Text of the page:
National Geographic : 1981 Feb 28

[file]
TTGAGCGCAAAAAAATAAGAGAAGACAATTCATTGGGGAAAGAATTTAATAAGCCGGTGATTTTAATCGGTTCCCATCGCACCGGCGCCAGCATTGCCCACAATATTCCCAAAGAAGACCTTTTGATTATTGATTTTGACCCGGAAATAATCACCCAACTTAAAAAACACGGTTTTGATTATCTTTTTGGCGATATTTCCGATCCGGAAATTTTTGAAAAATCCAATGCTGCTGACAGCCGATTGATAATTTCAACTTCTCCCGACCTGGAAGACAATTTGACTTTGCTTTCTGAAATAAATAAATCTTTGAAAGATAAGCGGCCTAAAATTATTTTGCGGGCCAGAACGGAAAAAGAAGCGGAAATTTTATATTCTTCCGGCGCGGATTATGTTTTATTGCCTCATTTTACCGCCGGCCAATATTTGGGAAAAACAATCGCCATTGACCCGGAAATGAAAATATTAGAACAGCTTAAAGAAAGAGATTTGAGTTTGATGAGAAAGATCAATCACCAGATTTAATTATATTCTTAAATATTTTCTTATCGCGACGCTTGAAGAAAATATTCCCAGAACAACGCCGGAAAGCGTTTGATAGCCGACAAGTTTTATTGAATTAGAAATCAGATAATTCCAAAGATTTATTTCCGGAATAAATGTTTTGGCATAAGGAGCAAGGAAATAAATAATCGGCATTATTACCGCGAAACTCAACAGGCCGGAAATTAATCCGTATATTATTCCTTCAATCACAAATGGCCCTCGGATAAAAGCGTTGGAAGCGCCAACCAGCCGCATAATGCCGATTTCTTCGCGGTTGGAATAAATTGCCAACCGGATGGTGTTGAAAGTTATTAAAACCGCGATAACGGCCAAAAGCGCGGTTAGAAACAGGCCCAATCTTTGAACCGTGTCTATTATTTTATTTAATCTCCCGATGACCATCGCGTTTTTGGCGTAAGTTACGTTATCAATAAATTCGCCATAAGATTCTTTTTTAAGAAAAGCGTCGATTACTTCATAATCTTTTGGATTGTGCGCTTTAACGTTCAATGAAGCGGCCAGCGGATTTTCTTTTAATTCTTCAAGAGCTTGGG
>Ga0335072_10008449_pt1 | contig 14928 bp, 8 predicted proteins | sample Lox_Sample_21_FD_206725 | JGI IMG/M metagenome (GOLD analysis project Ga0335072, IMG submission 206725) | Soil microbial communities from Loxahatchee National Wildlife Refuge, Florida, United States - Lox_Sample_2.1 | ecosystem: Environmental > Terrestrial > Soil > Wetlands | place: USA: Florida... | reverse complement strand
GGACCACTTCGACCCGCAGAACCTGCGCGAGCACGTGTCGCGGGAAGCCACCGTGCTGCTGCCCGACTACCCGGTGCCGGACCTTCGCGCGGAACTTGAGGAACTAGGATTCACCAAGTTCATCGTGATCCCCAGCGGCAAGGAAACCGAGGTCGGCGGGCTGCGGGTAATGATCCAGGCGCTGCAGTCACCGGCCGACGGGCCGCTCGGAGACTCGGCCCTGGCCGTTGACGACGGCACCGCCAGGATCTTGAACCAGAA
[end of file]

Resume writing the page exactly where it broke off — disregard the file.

STURAL S I cheap NATURAL GAS, flowing from an estimated 165,000 ells across the country, day supplies 26 percent of the ition's energy needs. Each ,arwe consume 20 trillion ibic feet (TCF)-and for ars production has itstripped discoveries of -wreserves, leading many perts to consider gas a wly dwindling resource. Since 1978, when gradual ,control of prices began, surge in oil and gas ploration has revealed ist new gas fields in e Rocky Mountain region id the Gulf coast of Louisiana, ough their potential still undetermined. estimates of proved reserves ow that production 1979 exceeded discoveries '39 percent. By these easurements, U. S. reserves clined to 195 TCF in 1979. But e Department of Energy says scoveries in 1980 may .ve reversed this trend. Meanwhile, policymakers Ivocate turning to new gas urces, including imports >m Canada and Mexico, ipments of liquefied natural s (LNG)from Arab states ,dIndonesia, the construction a gas pipeline from Alaska, d the costly process of coal sification. Researchers are also looking )re seriously at conventional gas resources, ig considered uneconomic to develop. Huge volumes lie locked in the Devonian shales ofAppalachia, in the nation's enormous coal beds, and in the deep, brine-filled aquifers of the Texas-Louisiana Gulf coast region. According to the National Petroleum Council, the most promising unconventional resource may be found in concrete-hard geologic formations called tight sands, which underlie many regions of the country. Today the industry produces almost one TCF annually from such sands, which must be fractured underground by injection of high-pressure fluids to allow larger quantities of gas to reach the well bore. Tight sands in the contiguous United States may yield between 192 and 574 TCF, the council says, although other estimates place total deposits, including Alaska, as high as 800 TCF. Behind the pronounce ments of the policymakers lie enormous uncertainties. Vast areas of the nation's prospective oil and gas sediments remain to be explored, despite the drilling of 2,600,000 wells since 1859. Although drilling reached an all-time high in 1980, only 25 percent of the effort was devoted to gas. And the petroleum industry complains that leasing and environmental restrictions on federal lands have prevented or slowed exploration in some of the nation's most promising regions. The result has been a fierce debate. Optimists, represented by the American Gas Association, claim that natural gas supplies could be increased to between 23 and 33 TCF a year through massive investments in alternate sources. But most analysts predict little change inU. S. gas supplies during the next decade. "We can't base our hopes on unconventional gas until we've invested the money to find out what can be produced," says Hans H. Landsberg, senior fellow at Resources for the Future (pages 70-71). "It could be a huge resource-but we must plan conservatively." When U. S. fossil-fuel reserves are compared in energy potential as expressed in quads (a quadrillion British thermal units), coal is by far the largest. But when annualproduction is compared, natural gas goes to the top of the list, coal to the bottom. The use of oil is greater than either, but only about three-fifths is produced domestically; the rest is imported. U. S. NATURAL GAS RESOURCES (in trillion cubic feet) RESERVES EVONIAN CONVENTIONAL SHALE POTENTIAL 600 1,019T The potentialfor unconventionalsources of naturalgas may be enormous, as will the costs of finding and drilling for them. Geopressuredzones - brine-filled formationspermeatedwith gas representa huge potential resource.